Maryland coaches fly with wings of destiny

November 22, 1990|By Mike Preston | Mike Preston,Sun Staff Correspondent

COLLEGE PARK -- Outside linebackers coach Kurt Van Valkenburgh had been an assistant with the University of Maryland only eight months when head coach Bobby Ross resigned in November 1986.

"I just said, 'Oh no, here we go again,' " said Van Valkenburgh. "It's tough when you don't have any control, but it's part of the business. Thank goodness Joe [Krivak] succeeded Bobby."

Van Valkenburgh says he is one of the lucky ones. He has changed jobs only seven times as an assistant since he began coachingin 1972. Maryland defensive coordinator Greg Williams has made eight changes.

Williams and Van Valkenburgh, along with the eight other coaches on the Maryland staff, are confident they won't have to make another change by next week.

University of Maryland head coach Joe Krivak and athletic director Andy Geiger have been meeting this week to decide if Krivak (18-25-1 record), who recently finished the fourth and final year of his contract, will be retained.

And if Krivak isn't, most of the Maryland coaching staff will have to break out the real estate signs.

Again.

But this week, it has been business as usual for the coaching staff. After last Saturday's 35-30 upset of Virginia, most of them hit the road and the recruiting trail.

But they can't stop thinking about what has happened in the past, and what may happen in the future.

"Basically, your destiny is controlled by other people," said Van Valkenburgh, who is married and has three children. "And once you get fired or the head coach resigns, it leaves you with that hollow feeling in your mind. It's tough moving from spot to spot, especially once your kids get attached."

Maybe only truck drivers and airplane pilots move across the country more often.

A lot of assistants relocate because they want to work their way up and eventually become head coaches.

And some move because they are fired.

Krivak, while an assistant under Ross, once admitted that he was afraid to build an addition onto his home because Ross kept suggesting he might resign before the last two years of his contract were up.

Krivak remembers the day Ross finally did resign.

"He walked into the office and said, 'Guys, that's it. It's over,' " said Krivak.

It was that simple?

"That was about it. Hey, we all know it's part of the business," saidKrivak.

Van Valkenburgh was part of Dick Bestwick's staff (1976-81) that was fired and preceded George Welsh at Virginia.

Here's how he got his pink slip:

"The recruiting coordinator called me at home and said, 'Hey, I got a phone call. Come on in, the party is over,' " he said.

"I remember going home and telling my wife. She said, 'Well, what are we going to do next?' It's tough when you don't know what you're going to do, when you're going to do it and how you're going to get there. You never really put away the real estate sign. You know you're going to use it sooner or later."

Williams points out that being an assistant isn't all bad. His family has seen the country, been to numerous bowl games and received a fine education as a result of his involvement with the football program.

"My wife has been very supportive," said Williams. "Actually, I don't consider this work. I really haven't worked a day in my life."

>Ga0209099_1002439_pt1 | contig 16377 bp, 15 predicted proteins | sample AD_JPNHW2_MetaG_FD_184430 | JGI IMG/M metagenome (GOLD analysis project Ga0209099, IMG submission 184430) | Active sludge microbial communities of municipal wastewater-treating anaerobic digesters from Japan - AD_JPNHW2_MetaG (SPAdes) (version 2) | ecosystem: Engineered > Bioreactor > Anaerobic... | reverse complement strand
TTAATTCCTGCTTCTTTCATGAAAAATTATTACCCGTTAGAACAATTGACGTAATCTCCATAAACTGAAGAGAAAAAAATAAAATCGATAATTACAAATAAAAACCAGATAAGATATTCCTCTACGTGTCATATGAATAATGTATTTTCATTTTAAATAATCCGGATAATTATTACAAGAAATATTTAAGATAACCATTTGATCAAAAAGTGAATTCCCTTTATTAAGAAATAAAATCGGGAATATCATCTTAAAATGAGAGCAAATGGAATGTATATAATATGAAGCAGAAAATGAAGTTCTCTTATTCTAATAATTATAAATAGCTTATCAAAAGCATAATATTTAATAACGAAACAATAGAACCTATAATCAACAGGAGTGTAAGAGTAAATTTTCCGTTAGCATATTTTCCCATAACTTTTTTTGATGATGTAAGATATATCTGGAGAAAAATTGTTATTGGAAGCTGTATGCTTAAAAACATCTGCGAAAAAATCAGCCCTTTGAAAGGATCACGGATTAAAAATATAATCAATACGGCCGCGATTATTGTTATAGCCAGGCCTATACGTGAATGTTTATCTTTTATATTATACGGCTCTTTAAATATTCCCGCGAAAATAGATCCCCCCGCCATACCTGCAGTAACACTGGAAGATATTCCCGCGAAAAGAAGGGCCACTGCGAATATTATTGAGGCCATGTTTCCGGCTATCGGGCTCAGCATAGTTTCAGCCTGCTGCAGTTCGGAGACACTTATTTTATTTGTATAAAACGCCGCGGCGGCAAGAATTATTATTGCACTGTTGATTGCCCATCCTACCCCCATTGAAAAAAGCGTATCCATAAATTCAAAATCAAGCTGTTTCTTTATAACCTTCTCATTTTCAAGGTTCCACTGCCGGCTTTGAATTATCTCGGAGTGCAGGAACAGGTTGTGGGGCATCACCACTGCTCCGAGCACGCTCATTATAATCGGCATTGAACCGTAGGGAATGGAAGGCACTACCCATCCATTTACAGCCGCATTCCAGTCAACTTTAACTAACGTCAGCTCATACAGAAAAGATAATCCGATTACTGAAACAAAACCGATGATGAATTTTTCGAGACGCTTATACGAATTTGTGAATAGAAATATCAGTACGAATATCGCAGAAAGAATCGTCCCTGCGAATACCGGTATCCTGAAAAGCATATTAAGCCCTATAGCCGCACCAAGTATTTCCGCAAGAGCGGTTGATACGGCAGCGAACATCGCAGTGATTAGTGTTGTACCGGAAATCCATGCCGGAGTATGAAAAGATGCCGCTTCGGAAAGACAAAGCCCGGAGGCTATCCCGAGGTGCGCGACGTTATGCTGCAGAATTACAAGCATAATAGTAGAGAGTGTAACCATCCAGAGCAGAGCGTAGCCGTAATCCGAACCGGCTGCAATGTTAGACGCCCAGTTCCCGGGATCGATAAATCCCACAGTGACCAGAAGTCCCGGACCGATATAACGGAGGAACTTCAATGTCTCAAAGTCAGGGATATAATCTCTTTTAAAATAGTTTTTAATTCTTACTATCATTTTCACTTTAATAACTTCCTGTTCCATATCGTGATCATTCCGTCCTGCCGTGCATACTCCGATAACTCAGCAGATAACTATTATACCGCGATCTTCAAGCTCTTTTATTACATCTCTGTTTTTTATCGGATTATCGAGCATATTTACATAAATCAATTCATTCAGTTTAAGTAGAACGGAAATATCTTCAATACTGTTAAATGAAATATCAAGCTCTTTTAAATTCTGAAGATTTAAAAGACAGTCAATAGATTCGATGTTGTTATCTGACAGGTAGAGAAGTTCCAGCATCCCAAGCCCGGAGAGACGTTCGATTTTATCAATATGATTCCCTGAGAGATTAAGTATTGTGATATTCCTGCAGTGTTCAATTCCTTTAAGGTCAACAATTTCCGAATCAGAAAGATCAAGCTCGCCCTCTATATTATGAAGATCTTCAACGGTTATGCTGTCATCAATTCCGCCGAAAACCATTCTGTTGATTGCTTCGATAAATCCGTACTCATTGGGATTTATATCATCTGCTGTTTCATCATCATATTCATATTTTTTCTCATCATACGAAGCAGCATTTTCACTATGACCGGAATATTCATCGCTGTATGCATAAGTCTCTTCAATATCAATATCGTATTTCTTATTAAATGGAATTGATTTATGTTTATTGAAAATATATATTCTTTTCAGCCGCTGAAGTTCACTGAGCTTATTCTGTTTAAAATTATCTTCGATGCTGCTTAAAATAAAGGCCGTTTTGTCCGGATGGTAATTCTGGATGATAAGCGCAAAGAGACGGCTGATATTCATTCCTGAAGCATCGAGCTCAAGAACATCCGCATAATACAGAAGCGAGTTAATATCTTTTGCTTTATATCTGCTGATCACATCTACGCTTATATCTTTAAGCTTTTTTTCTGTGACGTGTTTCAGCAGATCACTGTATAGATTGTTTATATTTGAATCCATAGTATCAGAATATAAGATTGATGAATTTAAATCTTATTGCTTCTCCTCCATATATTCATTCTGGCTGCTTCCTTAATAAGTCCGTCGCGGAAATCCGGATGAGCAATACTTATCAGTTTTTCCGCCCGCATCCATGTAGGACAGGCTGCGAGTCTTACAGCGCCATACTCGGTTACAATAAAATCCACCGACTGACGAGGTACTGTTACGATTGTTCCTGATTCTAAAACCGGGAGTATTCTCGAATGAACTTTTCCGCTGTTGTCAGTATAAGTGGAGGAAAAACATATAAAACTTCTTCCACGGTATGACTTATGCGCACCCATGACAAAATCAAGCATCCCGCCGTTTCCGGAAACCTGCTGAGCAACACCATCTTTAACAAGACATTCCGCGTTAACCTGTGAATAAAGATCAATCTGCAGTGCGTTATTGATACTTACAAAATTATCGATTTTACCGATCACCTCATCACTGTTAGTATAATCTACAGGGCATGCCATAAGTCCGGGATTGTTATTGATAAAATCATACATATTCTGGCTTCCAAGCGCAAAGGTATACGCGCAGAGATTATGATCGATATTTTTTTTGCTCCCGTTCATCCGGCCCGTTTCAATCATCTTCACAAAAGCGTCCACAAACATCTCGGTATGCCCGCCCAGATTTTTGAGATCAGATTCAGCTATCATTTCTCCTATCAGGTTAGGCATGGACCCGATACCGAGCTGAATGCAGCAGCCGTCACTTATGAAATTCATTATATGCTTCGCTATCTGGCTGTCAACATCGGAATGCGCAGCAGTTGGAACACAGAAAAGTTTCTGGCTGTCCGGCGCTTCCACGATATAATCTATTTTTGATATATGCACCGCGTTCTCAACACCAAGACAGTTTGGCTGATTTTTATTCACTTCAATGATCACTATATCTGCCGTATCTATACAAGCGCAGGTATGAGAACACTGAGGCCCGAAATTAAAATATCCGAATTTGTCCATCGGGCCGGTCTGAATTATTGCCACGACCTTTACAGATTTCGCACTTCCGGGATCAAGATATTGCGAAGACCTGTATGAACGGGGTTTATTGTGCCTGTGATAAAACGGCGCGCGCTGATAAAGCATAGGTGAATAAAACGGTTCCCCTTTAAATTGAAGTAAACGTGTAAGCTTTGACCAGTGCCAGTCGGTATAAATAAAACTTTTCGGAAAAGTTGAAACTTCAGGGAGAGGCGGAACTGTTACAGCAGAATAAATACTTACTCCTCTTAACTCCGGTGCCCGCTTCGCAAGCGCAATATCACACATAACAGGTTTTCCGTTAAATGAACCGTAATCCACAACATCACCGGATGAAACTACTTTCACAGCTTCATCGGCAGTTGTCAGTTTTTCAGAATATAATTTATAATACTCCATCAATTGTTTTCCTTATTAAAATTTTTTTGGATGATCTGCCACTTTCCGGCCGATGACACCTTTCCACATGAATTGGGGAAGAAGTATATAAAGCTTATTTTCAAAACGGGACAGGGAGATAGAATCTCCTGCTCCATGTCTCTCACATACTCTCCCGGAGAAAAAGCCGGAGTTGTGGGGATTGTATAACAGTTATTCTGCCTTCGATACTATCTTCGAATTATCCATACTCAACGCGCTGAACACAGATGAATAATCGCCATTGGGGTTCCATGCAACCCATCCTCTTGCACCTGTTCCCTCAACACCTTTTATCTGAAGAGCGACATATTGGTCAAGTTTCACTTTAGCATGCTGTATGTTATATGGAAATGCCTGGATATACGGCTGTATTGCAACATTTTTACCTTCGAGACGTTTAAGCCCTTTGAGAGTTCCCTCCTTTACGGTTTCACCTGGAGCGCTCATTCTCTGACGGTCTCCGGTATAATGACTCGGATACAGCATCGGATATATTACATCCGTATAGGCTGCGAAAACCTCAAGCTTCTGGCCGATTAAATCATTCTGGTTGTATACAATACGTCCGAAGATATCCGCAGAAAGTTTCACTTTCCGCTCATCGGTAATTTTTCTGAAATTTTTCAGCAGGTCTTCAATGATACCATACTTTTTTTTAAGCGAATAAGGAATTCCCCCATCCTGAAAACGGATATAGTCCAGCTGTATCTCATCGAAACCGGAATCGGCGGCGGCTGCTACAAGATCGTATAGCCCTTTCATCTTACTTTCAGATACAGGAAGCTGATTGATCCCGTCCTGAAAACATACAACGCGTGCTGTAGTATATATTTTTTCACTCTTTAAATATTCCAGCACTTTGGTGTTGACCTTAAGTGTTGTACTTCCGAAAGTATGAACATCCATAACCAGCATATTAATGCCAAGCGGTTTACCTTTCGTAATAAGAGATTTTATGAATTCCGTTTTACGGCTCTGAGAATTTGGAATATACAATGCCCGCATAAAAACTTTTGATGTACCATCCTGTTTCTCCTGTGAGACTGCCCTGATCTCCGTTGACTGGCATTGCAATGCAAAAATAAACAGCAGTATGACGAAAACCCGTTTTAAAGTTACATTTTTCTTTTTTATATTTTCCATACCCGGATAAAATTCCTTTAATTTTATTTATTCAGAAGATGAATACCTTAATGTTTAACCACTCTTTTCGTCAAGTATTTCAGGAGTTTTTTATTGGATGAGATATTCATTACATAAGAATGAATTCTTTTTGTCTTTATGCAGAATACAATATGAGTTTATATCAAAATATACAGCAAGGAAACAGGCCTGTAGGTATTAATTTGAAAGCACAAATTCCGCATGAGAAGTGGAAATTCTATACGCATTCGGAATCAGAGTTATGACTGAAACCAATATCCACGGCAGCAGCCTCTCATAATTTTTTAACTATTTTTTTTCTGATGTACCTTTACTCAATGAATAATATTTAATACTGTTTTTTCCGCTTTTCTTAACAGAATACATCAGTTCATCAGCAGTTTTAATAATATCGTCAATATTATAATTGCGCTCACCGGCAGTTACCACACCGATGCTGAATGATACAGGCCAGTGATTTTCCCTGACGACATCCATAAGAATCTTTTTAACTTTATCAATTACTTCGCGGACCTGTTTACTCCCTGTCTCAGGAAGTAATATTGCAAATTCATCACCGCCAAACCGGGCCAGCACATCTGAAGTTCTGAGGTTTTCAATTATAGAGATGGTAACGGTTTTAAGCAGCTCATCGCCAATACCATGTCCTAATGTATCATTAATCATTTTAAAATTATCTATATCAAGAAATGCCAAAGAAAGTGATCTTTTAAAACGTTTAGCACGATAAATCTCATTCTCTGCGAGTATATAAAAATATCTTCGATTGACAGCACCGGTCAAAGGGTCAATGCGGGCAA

Van Valkenburgh said: "I enjoy working with the players and developing their abilities. The kids are fun to be around and it's exciting. Then there is the thrill of the game itself."

But Van Valkenburgh said for every high, there are five lows. One of the lows is an assistant's contract. If a head coach is fired with two years left on his contract, the university must buy out the rest of his contract. Assistants usually sign one-year contracts.

Van Valkenburgh says sometimes you can see the end coming, like during his last year at Virginia, when the Cavaliers were 1-10.

"There was just a lot of speculation,"" said Van Valkenburgh. "We pretty much knew how it was going to end."

He says there wasn't nearly as much pressure at Maryland during the 1990 season.

rTC "We all knew this was the final year of the coach's contract," said Van Valkenburgh. "But we all agreed to do the best job that we could and let whatever will happen take place.

"One thing about being a coach, you're only as good as your last game," said Van Valkenburgh, laughing. "Right now, we're great. After the North Carolina game [a 34-10 loss] we were just a big bunch of dummies. But now, after beating Virginia, we became real smart since that North Carolina game."

Maryland assistant coaches

* George Foussekis, assistant head and inside linebackers coach, at Maryland since 1971.

* Greg Williams, defensive coordinator and defensive backs coach, at Maryland since 1982.

* Jerry Eisaman, quarterbacks coach, returned this season; quarterbacks coach, 1972-81.

* Dennis Murphy, defensive line coach, 1982 to present.

* Paul Tortorella, tight ends and special teams coach, 1990.

* Rod Sharpless, wide receivers coach, returned this season; linebackers coach from 1977-81.

* Kurt Van Valkenburgh, outside linebackers coach, 1986 to present.

* Tony Whittlesey, offensive coordinator and running backs coach, became wide receivers coach in 1990.

* John Zernhelt, offensive line coach, 1987 until present.

* Jeff Mann, recruiting coordinator and administrative assistant, 1982 to present.

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